Expand past just technique when you get the chance. We've also highlighted interviews as well as promotions on our channels which tend to be both popular and often shared: https://www.youtube.com/watch?v=xyqHqhDAEfg and https://www.youtube.com/watch?v=wyQCUUPfpWA
With some practice and time shooting video, it's amazing what you can do. In a year, we've gone from a tiny, in-house notebook to a small but respectable (in the community) channel that has over 350 subscribers (from a gym of 20 members) and has been viewed not only locally but all over the world.
In this day and age, it's really not that hard to maintain a social media presence for your academy - a presence that helps you market your particular vision of your art. That's a powerful tool if properly used. Personally, I'd encourage readers to consider it if you're not already.
Moving forward, we want to experiment with monetization. We've recently monetized through YouTube and allowed ads. Again, this is easy to do and the vendor videos and walkthroughs are far better than I can detail. I'll have to wait and see, in a future article, to let you know if this hurt us at our size, didn't matter or was a positive. You just have to keep experimenting. I see us continuing to drive forward with in-class videos while augmenting with the occasional instructional clip. I also want to get more lively comments sections going on the channel to encourage debate, questions and learning. Lastly, I want to start working with an external mic for better sound. But we're getting there!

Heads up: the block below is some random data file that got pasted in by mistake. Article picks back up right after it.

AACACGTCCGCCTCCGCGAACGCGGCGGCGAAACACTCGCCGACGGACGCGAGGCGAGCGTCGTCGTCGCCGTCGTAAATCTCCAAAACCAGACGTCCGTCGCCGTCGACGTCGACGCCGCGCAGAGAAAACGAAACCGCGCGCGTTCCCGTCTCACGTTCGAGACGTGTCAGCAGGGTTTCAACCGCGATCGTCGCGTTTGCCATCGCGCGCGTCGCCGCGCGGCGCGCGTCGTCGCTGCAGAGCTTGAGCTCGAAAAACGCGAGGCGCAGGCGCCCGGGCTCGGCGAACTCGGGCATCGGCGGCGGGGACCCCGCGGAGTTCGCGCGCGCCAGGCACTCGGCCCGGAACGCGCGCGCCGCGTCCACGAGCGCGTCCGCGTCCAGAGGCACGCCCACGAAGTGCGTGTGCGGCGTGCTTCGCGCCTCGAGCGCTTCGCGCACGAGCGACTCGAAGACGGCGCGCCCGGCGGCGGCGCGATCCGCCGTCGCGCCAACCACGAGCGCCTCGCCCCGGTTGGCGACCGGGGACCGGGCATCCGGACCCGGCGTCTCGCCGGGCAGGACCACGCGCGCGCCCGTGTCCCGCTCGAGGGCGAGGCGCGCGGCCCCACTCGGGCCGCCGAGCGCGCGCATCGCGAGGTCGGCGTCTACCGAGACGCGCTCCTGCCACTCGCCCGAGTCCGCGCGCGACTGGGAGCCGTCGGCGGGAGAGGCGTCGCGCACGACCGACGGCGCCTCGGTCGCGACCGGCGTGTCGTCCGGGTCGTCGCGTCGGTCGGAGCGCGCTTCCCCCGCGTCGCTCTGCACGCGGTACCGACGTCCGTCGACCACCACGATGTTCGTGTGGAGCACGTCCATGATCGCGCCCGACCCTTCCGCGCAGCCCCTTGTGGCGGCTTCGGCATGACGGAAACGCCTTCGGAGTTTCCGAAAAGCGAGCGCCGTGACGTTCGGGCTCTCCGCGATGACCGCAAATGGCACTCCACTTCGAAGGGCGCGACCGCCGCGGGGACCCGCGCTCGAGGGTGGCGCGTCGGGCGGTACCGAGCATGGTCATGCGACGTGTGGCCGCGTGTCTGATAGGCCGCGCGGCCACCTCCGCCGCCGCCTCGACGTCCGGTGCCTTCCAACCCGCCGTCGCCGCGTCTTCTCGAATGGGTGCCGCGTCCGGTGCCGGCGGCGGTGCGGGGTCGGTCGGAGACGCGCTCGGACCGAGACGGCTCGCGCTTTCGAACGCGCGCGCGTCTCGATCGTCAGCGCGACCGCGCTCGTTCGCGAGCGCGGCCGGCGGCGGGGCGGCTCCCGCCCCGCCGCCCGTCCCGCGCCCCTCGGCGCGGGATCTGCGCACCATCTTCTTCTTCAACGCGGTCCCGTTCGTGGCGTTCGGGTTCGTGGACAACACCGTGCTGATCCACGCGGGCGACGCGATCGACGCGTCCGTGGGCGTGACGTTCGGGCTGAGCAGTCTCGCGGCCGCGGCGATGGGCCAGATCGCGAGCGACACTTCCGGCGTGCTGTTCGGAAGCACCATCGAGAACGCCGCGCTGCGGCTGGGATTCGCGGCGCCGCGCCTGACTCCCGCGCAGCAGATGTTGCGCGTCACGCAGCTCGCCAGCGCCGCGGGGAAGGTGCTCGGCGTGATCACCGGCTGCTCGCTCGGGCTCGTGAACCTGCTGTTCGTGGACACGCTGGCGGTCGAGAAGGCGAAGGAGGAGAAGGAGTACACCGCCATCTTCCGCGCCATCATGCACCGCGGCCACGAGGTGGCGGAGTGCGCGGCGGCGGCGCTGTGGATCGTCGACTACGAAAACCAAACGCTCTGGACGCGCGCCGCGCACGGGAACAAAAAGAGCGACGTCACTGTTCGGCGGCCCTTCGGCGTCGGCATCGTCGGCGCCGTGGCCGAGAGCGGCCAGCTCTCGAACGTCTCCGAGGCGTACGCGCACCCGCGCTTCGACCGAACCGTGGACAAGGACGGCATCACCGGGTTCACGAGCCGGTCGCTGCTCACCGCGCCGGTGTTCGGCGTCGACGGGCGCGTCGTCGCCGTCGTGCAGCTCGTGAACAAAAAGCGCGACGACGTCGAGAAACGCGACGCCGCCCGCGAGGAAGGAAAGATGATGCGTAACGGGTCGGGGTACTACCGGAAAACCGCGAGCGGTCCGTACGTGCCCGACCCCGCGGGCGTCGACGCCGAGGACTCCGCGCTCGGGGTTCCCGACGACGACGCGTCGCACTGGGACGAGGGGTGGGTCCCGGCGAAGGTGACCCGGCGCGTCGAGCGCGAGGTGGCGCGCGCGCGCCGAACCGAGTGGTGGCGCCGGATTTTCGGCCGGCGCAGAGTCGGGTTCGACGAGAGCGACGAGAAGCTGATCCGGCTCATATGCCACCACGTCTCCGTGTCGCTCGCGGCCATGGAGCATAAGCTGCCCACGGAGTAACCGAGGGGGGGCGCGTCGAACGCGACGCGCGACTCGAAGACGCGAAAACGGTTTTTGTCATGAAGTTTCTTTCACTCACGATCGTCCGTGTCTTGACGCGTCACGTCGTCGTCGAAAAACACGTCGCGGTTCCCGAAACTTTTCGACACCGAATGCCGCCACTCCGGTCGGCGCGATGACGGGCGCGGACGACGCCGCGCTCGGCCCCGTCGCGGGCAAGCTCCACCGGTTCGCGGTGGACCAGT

The best part about this powerful tool? The tiny cost incurred to get your brand of your art out there. With proper and consistent use, you can really produce quality content that will let prospective students know exactly what you are all about.
So, set down and find your message. Set up your channel and start shooting video! I can't wait to see it!